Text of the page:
Vitamins for Stress: How Do They Work?

Vitamins for Stress (Image Source: Shutterstock)

What Is Stress?

Although we typically discuss stress in a negative context, it’s important to remember that it’s a normal biological process. In fact, stress can even be beneficial in limited circumstances. In a nutshell, stress is a physiological response to danger. The danger can either be real and immediate, like a physical threat to your safety or chronic and long-lasting, like when you’re stressed out at work.

What Are the Harmful Health Effects of Stress?

Stress can have significant negative health effects, especially if you remain stressed over days, weeks, or months. Specifically, this level of stress:

  • Negatively impacts your immune system, making it less able to fight viruses and diseases
  • May lead to increased weight gain, both through the body’s natural conservation of fat and through causing “stress eating” habits
  • Could lead to acne development
  • Could cause high blood pressure thanks to excess cortisol (typically called the fight or flight hormone)
  • Many adults stress about healthcare, climate change, or mass shooting threats
  • Approximately two out of every three U.S. adults experience significant stress due to current uncertainty in the country
  • Approximately 60% of Americans find that the number of chronic stress-causing issues they face is overwhelming

Can Vitamins Help With Stress?

Vitamins are key micronutrients that our bodies need to remain healthy, regenerate lost or damaged tissue, and create important compounds that our systems use to function properly. You can probably list several vitamins off the top of your head. Adult multivitamins often include vitamin A, vitamin C, vitamin D, magnesium, calcium, and other common vitamins. But while vitamins are important for overall health and wellness, they can also help with stress in some limited contexts.

When Should I Take Vitamins for Stress?

Although vitamins can be helpful for stress, they aren’t always the right solution. It depends on where your stress came from in the first place. If some or most of your bodily stress comes from a poor diet — so your body isn’t getting the nutrients it needs — then vitamins can help alleviate that stress in no time. Vitamins can also greatly benefit you if your stress is due to injury, sickness, or chronic issues.

What Vitamins for Stress Should You Take?

If vitamins are so helpful, which ones should you take? In truth, there are lots of vitamins you can prioritize. The vitamins in this list are great choices because of their roles in the body, their status as antioxidants, and their other health effects.


Magnesium is a vital mineral closely related to calcium and other core micronutrients. Magnesium may help ease stress and tension under some circumstances. It can affect brain functions and is necessary for the absorption of other nutrients and vitamins by your digestive system. Luckily, it’s easy to get enough magnesium from your diet. To revamp the magnesium in your diet, try to eat whole grains, nuts, legumes, and leafy green vegetables like spinach and collard greens. You can also find magnesium-specific tablets or adult multivitamins.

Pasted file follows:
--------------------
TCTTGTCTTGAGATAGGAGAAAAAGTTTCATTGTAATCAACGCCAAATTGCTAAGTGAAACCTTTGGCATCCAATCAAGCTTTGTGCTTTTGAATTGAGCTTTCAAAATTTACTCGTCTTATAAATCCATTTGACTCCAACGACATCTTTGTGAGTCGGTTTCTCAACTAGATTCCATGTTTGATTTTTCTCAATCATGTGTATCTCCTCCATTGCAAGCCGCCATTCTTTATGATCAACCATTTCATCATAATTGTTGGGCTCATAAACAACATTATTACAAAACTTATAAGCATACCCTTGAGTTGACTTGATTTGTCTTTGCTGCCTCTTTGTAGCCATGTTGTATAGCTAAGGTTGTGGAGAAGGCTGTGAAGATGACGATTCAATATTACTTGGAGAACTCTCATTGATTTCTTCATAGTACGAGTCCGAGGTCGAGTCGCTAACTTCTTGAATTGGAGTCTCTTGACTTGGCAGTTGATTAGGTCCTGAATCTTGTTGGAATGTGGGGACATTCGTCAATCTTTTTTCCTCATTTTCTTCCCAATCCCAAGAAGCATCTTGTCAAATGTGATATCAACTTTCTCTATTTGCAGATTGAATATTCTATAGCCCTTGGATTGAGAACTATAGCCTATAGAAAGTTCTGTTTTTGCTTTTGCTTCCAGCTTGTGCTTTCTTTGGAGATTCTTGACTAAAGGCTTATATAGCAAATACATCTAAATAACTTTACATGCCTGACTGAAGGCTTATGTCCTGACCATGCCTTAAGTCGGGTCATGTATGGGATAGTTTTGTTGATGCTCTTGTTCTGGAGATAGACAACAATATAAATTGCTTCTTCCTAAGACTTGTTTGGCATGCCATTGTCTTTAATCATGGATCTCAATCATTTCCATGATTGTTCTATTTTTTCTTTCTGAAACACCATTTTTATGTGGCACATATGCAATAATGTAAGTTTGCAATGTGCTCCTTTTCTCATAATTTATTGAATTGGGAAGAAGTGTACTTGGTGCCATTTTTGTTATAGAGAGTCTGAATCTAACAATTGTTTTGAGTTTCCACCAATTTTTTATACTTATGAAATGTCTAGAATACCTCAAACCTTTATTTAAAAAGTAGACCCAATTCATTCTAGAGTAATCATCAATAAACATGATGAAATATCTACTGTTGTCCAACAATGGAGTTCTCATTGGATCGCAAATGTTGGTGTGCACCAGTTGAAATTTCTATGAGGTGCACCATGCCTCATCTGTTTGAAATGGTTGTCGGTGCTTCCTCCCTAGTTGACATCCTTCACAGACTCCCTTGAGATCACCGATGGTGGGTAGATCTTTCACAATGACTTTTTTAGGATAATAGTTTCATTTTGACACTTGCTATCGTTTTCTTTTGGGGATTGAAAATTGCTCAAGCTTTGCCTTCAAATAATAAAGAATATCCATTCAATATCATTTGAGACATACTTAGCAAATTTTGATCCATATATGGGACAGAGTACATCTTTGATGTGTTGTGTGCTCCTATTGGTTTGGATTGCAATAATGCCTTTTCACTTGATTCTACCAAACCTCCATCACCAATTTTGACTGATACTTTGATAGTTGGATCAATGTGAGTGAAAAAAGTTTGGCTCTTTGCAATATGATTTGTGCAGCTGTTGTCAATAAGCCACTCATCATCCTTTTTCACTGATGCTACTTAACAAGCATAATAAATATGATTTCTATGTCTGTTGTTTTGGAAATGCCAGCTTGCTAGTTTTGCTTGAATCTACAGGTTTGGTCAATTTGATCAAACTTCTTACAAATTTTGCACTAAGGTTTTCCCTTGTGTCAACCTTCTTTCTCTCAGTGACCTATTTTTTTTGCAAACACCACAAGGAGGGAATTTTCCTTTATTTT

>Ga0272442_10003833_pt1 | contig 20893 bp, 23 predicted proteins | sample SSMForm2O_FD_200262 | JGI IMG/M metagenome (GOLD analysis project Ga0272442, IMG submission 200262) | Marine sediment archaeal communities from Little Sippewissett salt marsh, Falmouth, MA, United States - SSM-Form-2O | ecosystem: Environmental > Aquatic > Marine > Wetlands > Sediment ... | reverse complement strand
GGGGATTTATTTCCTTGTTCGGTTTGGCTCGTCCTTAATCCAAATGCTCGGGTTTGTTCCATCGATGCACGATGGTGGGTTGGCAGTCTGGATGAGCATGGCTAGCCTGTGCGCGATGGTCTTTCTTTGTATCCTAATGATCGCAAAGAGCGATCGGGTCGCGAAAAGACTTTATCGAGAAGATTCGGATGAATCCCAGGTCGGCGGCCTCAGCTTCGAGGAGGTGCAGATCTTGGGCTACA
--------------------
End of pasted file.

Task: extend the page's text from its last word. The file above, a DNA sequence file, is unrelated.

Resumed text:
Melatonin, also known as the sleep hormone, is an important compound that helps your body enter a relaxing state when you fall into slumber. Many people have difficulty falling asleep because their brains don’t produce enough melatonin to get the job done. Taking a melatonin supplement can help your body fall asleep more easily and stay asleep throughout the night. Maintaining a consistent sleep schedule is vital for long-term wellness, mental health, and physical energy maintenance.

B Vitamins

B vitamins are essential for brain health, enabling your body to take energy from food. Some studies indicate that doses of B vitamins can improve energy and mood levels by lowering homocysteine levels in the blood (a chemical closely linked to stress and related cardiovascular conditions). B vitamins are, fortunately, easy enough to incorporate into your diet by eating foods like bananas, eggs, dairy products, beef, fish, chickpeas, and leafy greens.


Ashwagandha is another important option to consider if you want to reduce stress. Certain studies indicate that this supplement, when taken consistently, can reduce stress levels if you experience chronic stress or stress-related fatigue.


Inositol is a helpful nutrient you can usually find in meats, citrus fruits, corn, legumes, and cereal crops. Specifically, inositol may help ease tension throughout the body. However, you should speak to a healthcare provider if you have diabetes, as inositol can have unexpected effects.


Glycine is a vital amino acid your body leverages to make new protein molecules. But in addition to this function, glycine can improve how resistant your body is to stress. It calms the brain, can lower your core body temperature, and help you sleep more easily. All of this can help to reduce oxidative stress or physiological fatigue.


L-theanine is another amino acid that you can find in various tea leaves. Taking L-theanine as a vitamin supplement can help promote relaxation without making you drowsy or acting as a sedative.

Vitamin D (Sometimes)

Lastly, don’t discount vitamin D in the winter or if you live in an environment where you don’t get much sunlight. Vitamin D deficiencies are closely linked to higher stress levels and a prevalence of depressive and anxiety-related symptoms. It may be a wise idea to take a vitamin D supplement from time to time, especially in the winter months.

Stressed? Try Vitamins!

As you can see, vitamins can be helpful for stress when taken in the right dosages. It’s important to select the right vitamins for your needs and maintain a holistic, well-rounded diet to get them as often as possible.



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